With widespread allegations of fraud, voter intimidation, and the withdrawal of nearly all opposition candidates, the conclusion of Sudan’s elections is unsurprising. Receiving 68 percent of the national vote, indicted war criminal Omar al-Bashir has maintained his grip on the presidency. Post-election Sudan appears very similar to pre-election Sudan.
Many advocacy NGOs, despite their occasional criticisms of U.S. policymakers, maintain that the United States has a deeply felt, long-term interest in Sudan’s democratization, and never question whether Washington formulates policy with the best interests of the Sudanese people at heart.
Yet such a worldview fails to account for decades of U.S. policy toward Sudan, during which Washington collaborated militarily with Khartoum in the 1980s in the devastating north-south civil war, and has maintained close intelligence-sharing relationships with figures involved in the violence in Darfur, which disproves the well-traveled thesis of U.S. benevolence.
South Sudan is certainly one of the world’s poorest regions and is desperately in need of disinterested aid. However, with most of Sudan’s oil reserves in the south, the United States is not purely focused on state-building. With the upcoming 2011 referendum on independence for the south, the United States has turned to cultivating an alliance with oil-rich and increasingly oppressive south Sudan.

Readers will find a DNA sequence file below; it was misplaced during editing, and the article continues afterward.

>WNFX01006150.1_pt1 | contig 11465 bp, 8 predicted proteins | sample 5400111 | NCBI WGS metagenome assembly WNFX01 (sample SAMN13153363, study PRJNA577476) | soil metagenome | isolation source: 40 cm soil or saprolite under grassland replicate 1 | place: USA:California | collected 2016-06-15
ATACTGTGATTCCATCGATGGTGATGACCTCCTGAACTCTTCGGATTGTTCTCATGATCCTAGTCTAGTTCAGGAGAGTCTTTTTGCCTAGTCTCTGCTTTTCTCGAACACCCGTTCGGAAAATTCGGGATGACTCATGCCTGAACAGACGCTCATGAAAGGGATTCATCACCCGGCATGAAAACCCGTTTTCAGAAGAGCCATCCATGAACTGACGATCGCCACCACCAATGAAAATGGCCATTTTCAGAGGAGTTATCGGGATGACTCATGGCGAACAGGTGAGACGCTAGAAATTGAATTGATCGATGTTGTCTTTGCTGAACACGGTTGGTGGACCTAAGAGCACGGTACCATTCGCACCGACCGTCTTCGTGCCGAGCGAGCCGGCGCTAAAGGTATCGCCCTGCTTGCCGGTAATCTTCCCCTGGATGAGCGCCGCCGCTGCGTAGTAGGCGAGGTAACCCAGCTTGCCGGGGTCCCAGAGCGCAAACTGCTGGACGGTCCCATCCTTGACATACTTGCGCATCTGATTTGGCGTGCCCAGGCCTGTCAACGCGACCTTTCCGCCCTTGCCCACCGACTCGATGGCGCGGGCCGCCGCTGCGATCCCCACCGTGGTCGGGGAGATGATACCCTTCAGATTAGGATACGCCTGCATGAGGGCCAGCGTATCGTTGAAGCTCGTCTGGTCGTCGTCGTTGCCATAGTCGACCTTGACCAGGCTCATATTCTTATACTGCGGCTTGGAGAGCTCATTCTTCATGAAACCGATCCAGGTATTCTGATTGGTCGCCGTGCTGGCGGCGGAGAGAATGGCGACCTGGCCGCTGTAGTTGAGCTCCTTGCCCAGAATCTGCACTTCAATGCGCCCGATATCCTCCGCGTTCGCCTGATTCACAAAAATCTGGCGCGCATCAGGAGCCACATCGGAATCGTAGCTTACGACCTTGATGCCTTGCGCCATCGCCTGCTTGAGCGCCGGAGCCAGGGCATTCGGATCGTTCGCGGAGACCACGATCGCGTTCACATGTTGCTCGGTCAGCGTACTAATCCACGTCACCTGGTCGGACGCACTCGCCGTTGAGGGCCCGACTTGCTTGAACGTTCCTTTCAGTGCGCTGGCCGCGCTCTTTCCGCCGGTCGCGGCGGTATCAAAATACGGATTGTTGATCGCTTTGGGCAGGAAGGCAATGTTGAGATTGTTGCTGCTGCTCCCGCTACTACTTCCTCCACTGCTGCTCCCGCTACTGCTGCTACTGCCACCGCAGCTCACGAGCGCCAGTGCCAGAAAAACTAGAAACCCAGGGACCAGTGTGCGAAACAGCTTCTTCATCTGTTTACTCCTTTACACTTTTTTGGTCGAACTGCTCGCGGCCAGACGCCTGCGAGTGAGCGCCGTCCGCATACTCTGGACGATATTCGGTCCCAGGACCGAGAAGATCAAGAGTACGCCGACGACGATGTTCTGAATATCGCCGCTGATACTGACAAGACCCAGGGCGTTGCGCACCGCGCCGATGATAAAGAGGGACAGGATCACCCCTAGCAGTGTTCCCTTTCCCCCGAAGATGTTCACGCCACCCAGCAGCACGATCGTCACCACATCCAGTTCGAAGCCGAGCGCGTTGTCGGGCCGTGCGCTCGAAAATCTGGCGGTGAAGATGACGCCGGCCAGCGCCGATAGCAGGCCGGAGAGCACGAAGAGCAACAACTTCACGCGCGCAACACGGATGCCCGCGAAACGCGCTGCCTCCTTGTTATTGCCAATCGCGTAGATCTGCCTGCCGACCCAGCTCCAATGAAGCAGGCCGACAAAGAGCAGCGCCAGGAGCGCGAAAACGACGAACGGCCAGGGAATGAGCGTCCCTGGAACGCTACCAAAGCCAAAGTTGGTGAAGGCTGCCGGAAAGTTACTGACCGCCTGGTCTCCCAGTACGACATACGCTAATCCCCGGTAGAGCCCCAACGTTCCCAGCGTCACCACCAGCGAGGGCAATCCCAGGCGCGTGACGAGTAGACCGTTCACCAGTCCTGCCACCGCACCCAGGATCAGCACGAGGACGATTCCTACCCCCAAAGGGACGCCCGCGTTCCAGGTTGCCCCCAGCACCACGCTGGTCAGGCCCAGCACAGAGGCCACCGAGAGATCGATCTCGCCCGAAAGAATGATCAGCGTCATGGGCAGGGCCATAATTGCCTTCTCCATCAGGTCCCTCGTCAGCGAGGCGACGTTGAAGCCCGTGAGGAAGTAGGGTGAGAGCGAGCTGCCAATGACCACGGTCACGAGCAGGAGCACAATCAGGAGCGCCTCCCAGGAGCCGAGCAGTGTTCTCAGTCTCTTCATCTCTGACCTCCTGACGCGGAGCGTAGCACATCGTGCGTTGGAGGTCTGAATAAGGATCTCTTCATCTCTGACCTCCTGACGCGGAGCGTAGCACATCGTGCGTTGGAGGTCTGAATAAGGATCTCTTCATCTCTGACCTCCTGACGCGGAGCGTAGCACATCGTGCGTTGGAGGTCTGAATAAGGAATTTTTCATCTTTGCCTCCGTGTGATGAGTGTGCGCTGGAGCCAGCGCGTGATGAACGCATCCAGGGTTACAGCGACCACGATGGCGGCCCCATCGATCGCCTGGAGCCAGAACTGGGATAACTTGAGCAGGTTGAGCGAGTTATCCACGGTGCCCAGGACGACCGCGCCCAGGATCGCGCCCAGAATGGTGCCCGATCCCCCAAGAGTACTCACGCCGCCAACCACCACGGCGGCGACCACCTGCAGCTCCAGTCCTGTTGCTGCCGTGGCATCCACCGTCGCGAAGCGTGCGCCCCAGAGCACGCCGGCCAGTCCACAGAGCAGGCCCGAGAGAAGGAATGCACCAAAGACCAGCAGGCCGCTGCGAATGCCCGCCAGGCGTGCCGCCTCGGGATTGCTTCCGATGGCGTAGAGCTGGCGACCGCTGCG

Washington’s true motives in Sudan are questionable when viewed from a broader African context. The fundamental problem with U.S. foreign policy is its support for anti-democratic regimes on Sudan’s borders and elsewhere in Africa. From Ethiopia to Egypt and Uganda, the United States continues to ally itself with authoritarian regimes throughout the continent. These alliances challenge the common assumption the United States seeks to sustain democracy in Africa.
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